Copyright 1998 by the American Psychological Association, Inc. 0033-2909/98/S3.00
The Validity and Utility of Selection Methods in Personnel Psychology: Practical and Theoretical Implications of 85 Years of Research Findings Frank L. Schmidt University of Iowa
John E. Hunter Michigan State University
This article summarizes the practical and theoretical implications of 85 years of research in personnel selection. On the basis of meta-analytic findings, this article presents the validity of 19 selection procedures for predicting job performance and training performance and the validity of paired combinations of general mental ability (GMA) and Ihe 18 other selection procedures. Overall, the 3 combinations with the highest multivariate validity and utility for job performance were GMA plus a work sample test (mean validity of .63), GMA plus an integrity test (mean validity of .65), and GMA plus a structured interview (mean validity of .63). A further advantage of the latter 2 combinations is that they can be used for both entry level selection and selection of experienced employees. The practical utility implications of these summary findings are substantial. The implications of these research findings for the development of theories of job performance are discussed.
From the point of view of practical value, the most important property of a personnel assessment method is predictive validity: the ability to predict future job performance, job-related learning (such as amount of learning in training and development programs), and other criteria. The predictive validity coefficient is directly proportional to the practical economic value (utility) of the assessment method (Brogden, 1949; Schmidt, Hunter, McKenzie, & Muldrow, 1979). Use of hiring methods with increased predictive validity leads to substantial increases in employee performance as measured in percentage increases in output, increased monetary value of output, and increased learning of job-related skills (Hunter, Schmidt, & Judiesch, 1990). Today, the validity of different personnel measures can be determined with the aid of 85 years of research. The most wellknown conclusion from this research is that for hiring employees without previous experience in the job the most valid predictor of future performance and learning is general mental ability ([GMA], i.e., intelligence or general cognitive ability; Hunter & Hunter, 1984; Ree & Earles, 1992). GMA can be measured using commercially available tests. However, many other measures can also contribute to the overall validity of the selection process. These include, for example, measures of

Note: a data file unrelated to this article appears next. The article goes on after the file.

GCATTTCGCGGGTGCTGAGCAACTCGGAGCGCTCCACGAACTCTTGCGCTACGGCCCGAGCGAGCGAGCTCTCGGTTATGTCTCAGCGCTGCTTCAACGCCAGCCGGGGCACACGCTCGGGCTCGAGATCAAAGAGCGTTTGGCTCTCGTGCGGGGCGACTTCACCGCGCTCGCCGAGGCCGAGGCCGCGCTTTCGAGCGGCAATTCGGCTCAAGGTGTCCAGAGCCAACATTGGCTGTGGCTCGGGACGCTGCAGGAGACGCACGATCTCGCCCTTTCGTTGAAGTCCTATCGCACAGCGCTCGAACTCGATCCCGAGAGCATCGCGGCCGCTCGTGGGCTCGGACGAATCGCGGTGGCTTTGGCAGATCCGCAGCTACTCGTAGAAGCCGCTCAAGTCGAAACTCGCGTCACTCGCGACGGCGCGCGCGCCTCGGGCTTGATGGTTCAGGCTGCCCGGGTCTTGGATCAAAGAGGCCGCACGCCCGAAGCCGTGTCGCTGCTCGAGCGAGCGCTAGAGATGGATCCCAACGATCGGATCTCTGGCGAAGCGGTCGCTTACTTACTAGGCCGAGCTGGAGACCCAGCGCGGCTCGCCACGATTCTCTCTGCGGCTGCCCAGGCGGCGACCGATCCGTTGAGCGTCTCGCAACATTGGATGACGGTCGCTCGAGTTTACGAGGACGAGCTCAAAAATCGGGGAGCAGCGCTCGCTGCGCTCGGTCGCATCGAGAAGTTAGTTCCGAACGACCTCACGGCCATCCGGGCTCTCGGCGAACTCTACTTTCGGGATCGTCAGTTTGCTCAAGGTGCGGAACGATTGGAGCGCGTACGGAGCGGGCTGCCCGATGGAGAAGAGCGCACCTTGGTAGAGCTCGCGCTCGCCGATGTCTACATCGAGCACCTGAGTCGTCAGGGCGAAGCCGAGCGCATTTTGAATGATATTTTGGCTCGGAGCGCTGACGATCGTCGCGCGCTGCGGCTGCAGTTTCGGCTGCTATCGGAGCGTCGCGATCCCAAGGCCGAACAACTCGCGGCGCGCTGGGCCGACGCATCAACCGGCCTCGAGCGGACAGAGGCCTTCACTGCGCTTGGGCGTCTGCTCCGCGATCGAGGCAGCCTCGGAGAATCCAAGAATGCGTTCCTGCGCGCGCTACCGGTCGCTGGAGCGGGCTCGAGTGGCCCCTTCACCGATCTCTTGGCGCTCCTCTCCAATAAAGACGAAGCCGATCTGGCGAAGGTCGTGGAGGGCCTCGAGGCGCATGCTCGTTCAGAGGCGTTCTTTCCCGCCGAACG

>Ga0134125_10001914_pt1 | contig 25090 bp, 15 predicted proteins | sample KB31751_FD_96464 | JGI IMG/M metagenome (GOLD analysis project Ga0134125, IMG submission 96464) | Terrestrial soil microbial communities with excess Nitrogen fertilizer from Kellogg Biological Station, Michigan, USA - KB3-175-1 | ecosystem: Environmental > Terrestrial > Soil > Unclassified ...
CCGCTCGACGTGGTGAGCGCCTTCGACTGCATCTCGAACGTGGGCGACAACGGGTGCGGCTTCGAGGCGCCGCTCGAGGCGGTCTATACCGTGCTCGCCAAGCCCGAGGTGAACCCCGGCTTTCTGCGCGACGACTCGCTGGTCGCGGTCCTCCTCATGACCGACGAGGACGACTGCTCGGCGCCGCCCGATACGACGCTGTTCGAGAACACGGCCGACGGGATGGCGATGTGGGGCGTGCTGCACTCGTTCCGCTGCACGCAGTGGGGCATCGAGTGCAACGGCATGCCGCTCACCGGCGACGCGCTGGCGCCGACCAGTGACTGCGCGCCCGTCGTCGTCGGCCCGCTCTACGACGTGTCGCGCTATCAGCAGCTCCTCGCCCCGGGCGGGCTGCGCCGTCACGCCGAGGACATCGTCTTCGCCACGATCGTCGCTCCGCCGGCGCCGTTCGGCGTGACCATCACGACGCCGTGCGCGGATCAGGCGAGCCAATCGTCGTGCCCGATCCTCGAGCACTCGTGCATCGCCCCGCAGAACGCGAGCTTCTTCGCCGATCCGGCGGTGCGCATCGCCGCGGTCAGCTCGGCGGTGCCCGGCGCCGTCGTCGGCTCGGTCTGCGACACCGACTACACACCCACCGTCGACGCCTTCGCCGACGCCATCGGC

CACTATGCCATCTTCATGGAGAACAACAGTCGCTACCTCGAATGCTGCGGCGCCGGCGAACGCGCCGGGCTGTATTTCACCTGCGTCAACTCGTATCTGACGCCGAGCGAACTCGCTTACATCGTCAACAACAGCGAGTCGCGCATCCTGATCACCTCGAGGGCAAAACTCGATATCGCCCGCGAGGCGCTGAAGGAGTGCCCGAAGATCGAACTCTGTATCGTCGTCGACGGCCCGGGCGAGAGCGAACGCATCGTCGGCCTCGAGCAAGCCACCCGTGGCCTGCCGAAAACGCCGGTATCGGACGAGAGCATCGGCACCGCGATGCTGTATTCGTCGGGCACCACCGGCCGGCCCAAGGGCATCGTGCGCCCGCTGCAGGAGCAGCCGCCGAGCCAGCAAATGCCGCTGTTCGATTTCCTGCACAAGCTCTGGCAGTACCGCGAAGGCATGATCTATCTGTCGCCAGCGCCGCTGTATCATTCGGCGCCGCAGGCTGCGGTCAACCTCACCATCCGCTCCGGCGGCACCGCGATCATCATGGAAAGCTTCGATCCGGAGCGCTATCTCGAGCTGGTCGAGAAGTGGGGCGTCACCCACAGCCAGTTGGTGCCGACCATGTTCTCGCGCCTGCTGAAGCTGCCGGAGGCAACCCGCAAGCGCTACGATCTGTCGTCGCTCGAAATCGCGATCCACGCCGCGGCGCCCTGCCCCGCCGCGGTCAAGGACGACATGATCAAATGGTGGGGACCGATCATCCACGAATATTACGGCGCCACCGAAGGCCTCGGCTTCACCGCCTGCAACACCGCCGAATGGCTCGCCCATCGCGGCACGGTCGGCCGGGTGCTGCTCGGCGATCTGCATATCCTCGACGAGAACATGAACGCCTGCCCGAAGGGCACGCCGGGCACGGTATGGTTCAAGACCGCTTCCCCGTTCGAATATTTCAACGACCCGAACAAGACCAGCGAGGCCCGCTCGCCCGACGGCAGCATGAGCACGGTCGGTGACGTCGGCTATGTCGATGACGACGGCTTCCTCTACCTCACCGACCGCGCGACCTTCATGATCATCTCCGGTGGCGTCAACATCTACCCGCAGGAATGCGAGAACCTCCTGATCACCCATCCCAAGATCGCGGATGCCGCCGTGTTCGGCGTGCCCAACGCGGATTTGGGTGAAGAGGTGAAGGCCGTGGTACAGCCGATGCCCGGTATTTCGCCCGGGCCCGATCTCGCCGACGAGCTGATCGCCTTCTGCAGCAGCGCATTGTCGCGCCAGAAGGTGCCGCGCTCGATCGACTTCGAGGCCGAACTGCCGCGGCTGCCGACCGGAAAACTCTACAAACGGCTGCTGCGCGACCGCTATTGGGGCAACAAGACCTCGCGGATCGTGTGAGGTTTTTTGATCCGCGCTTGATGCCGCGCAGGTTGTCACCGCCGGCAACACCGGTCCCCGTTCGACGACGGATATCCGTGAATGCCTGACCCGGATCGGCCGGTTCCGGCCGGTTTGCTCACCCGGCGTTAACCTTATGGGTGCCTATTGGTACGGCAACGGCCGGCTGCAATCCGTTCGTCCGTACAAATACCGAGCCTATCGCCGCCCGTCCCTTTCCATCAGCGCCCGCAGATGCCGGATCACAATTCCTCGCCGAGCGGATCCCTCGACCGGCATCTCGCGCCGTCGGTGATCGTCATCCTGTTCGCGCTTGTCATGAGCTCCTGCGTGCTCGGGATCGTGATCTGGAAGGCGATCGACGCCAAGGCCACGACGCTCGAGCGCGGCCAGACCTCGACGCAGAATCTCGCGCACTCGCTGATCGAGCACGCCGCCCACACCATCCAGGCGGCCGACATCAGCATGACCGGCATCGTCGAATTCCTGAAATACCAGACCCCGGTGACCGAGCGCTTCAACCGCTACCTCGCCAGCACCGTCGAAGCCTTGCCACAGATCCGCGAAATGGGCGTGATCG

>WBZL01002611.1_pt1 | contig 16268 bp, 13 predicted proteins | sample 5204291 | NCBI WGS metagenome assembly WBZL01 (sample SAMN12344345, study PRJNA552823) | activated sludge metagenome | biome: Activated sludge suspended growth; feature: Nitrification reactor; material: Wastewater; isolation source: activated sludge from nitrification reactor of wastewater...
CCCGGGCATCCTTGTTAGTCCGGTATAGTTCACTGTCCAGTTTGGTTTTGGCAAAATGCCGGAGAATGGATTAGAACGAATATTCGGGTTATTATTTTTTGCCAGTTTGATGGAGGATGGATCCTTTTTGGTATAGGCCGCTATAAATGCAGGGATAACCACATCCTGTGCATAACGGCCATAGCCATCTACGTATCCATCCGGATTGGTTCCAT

conscientiousness and personal integrity, structured employment interviews, and (for experienced workers) job knowledge and work sample tests. On the basis of meta-analytic findings, this article examines and summarizes what 85 years of research in personnel psychology has revealed about the validity of measures of 19 different selection methods that can be used in making decisions about hiring, training, and developmental assignments. In this sense, this article is an expansion and updating of Hunter and Hunter (1984). In addition, this article examines how well certain combinations of these methods work. These 19 procedures do not all work equally well; the research evidence indicates that some work very well and some work very poorly. Measures of GMA work very well, for example, and graphology does not work at all. The cumulative findings show that the research knowledge now available makes it possible for employers today to substantially increase the productivity, output, and learning ability of their workforces by using procedures that work well and by avoiding those that do not. Finally, we look at the implications of these research findings for the development of theories of job performance.
Determinants of Practical Value (Utility) of Selection Methods...